Northeast Animal Shelter knows that owning a pet is like being a parent. There are always questions and concerns when caring for the newest member of the family.
To help you be the best pet parent possible, we have provided you with some useful information and tips.
But please remember, nothing replaces the medical knowledge and skills of your veterinarian. If your animal has been injured, is not eating, is vomiting or has diarrhea, CALL THE VET! Locally, if you have an emergency and your veterinarian is not available, we suggest contacting In Town Veterinary Group for an emergency care facility close to you.
General Pet Tips
Spring Pet Tips
Our pets love us forever and deserve the very best care we can give them. To keep your dog or cat safe and healthy this spring, please be sure to:
- Protect your dog from traffic by always walking him or her on a leash.
- Keep your cat in the house where s/he will be safe from cars, illness and pet theft.
- Check that your houseplants and flowers aren't poisonous in case your pet should nibble on one.
- Put the Animal Poison Control 24-hour hotline phone number (1-800-548-2423) near your phone.
- Take your pet to the veterinarian for a check-up.
- Keep an identification tag on your dog or cat that includes your current phone number.
Summer Pet Tips
Scorching heat, soaring humidity and longer days mark the arrival of summer. But often our pets are overlooked when it comes to summer and the results can be deadly.
Don't let this happen to your pet -- follow these few simple tips and help make summer safe for everyone in the family:
- NEVER leave your pet in the car. Even though there can be a breeze outside, the temperature in the car can rapidly rise while you are away, making it dangerous for your pet to stay there.
- Check your pet’s water dish several times a day during the summer months. Just like you, your pet will need plenty of hydration to stay healthy in the heat.
- If you are transporting an animal, always bring enough water, so that he/she does not attempt to drink from contaminated puddles outside.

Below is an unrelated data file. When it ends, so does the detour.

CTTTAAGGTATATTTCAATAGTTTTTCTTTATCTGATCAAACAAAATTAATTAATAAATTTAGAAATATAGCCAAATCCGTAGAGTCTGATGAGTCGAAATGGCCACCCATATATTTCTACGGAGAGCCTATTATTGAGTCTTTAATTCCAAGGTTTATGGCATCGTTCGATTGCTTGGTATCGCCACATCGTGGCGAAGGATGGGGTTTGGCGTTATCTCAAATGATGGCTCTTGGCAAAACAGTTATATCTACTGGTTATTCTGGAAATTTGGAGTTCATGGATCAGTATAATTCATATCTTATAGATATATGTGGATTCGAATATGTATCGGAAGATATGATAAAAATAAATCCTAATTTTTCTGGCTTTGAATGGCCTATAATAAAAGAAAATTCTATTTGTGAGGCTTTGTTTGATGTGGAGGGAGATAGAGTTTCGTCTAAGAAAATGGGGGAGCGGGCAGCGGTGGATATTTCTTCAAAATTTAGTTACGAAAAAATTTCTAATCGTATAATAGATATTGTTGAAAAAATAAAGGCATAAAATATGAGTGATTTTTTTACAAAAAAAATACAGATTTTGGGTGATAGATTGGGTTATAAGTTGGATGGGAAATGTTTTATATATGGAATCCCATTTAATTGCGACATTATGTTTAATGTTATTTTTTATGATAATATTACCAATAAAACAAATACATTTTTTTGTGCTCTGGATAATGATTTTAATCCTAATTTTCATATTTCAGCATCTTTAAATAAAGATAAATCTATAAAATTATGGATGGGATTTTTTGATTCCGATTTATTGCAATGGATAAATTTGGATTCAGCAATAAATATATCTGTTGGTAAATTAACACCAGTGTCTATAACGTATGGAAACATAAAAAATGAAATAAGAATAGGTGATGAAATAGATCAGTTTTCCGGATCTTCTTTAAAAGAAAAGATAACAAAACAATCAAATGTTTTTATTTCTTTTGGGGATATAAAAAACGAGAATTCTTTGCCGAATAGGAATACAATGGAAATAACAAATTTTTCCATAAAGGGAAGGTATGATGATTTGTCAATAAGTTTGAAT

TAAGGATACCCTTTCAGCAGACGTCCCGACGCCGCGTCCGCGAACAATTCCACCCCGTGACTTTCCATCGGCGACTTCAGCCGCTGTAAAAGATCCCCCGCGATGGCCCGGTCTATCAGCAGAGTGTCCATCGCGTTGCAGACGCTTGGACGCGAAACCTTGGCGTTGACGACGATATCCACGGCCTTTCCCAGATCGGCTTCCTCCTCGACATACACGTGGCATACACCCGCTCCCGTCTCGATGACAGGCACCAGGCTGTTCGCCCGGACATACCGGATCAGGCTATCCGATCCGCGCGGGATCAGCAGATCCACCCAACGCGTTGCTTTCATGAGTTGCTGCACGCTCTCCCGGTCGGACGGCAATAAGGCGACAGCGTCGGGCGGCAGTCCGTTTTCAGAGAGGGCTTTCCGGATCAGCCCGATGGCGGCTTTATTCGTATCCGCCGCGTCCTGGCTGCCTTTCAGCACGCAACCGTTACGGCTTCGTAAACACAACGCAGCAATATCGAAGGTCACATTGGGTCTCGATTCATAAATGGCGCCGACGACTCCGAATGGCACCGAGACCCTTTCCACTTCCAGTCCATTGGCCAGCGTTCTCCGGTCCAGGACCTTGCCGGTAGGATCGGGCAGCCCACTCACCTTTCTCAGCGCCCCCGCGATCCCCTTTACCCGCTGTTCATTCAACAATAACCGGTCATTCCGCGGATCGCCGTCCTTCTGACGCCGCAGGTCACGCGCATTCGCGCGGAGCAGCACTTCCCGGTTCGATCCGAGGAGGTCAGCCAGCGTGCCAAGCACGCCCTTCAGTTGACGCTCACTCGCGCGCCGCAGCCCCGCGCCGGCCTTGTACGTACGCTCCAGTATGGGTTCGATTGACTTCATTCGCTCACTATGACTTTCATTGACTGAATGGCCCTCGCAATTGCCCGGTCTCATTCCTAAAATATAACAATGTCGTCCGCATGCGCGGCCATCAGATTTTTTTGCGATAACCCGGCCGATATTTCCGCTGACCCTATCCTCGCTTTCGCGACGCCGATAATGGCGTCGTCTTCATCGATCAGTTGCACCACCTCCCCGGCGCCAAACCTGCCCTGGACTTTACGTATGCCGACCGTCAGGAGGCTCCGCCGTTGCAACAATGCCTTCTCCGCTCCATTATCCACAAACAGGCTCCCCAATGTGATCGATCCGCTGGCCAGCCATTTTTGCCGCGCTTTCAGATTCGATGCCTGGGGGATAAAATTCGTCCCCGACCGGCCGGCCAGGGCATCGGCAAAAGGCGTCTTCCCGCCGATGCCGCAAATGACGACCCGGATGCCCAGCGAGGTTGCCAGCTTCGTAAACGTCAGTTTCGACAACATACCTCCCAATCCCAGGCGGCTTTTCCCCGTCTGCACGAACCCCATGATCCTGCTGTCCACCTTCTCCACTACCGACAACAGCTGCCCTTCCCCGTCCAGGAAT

Winter Pet Tips
Oh dear! Winter is here! Help protect pets with these tips for the cold months.
- Beware of potentially dangerous chemicals such as antifreeze or road salt. When you come indoors with your dog make sure to wipe off his/her paws, legs and stomachs to avoid your pet ingesting these chemicals or causing contact skin irritations.
- Outdoor cats have been known to crawl up under the hoods of cars to seek shelter and warmth near the engine during the cold winter months. A cat may be killed or injured when the motor is started. Make sure you bang loudly on the hood of your car before starting it so a cat may escape.
- We recommend keeping your cat indoors at all times, but especially in the winter. Cats can freeze if left out and exposed to the freezing temperatures. If kept in, he will not become lost, stolen, or injured by a car or another animal. He also won't pick up fleas or other parasites (ticks, ear mites, worms), or become exposed to a number of contagious, deadly diseases like feline leukemia, infectious peritonitis and rabies.
- Leaving your pet in the car while running into a store is not recommended. Your car can act as a refrigerator holding in the cold.
- Some dogs that do not have such a hearty coat may require a coat or sweater when going out for their daily walks.
- Many dogs are hit by snowplows every year. Even though an area may look safe, your dog should be on a leash or in a fenced area. More dogs are lost during the winter than during any other season, so make sure yours always wears a collar with ID tags.
- Make sure your companion animal has a warm place to sleep, off the floor and away from all drafts. A cozy dog or cat bed with a warm blanket or pillow is perfect.
What to do About Ear Mites
All About Fleas
Young animals should not be treated with too many chemicals. We suggest that if your puppy has fleas, bathe him in baby shampoo or “Dawn” dish washing detergent. Then comb with a flea comb daily. The more times during the day you can comb for fleas, the faster they will disappear. Adult dogs may be treated with a topical insecticide that you can purchase from your vet. Keep your pet in a separate room until the flea issue is resolved so you do not have to worry about an infestation throughout your house.
Veterinarians suggest a variety of products for flea treatments. Flea collars are often not reliable, but there are several topical products which only require a few drops applied to your dog's scruff once a month. See your veterinarian to determine which product is safest for the age and breed of your pet.
Pet Health Risks
When you adopt a pet from a shelter or kennel environment, there is a chance it may have or carry coccidia. We take several of our pets from rescue situations where there is a greater possibility that the pet you adopt may be infected.
Coccidia is a microscopic organism that infects the intestinal tract of dogs and cats. Very often the mother gives it to her young. She probably got it from another contaminated animal. It is passed through contact with feces. Most often a simple stool sample checked under a microscope will confirm the infection. The most common symptom is diarrhea with mucus or blood in it. Your pet may also show a loss of appetite.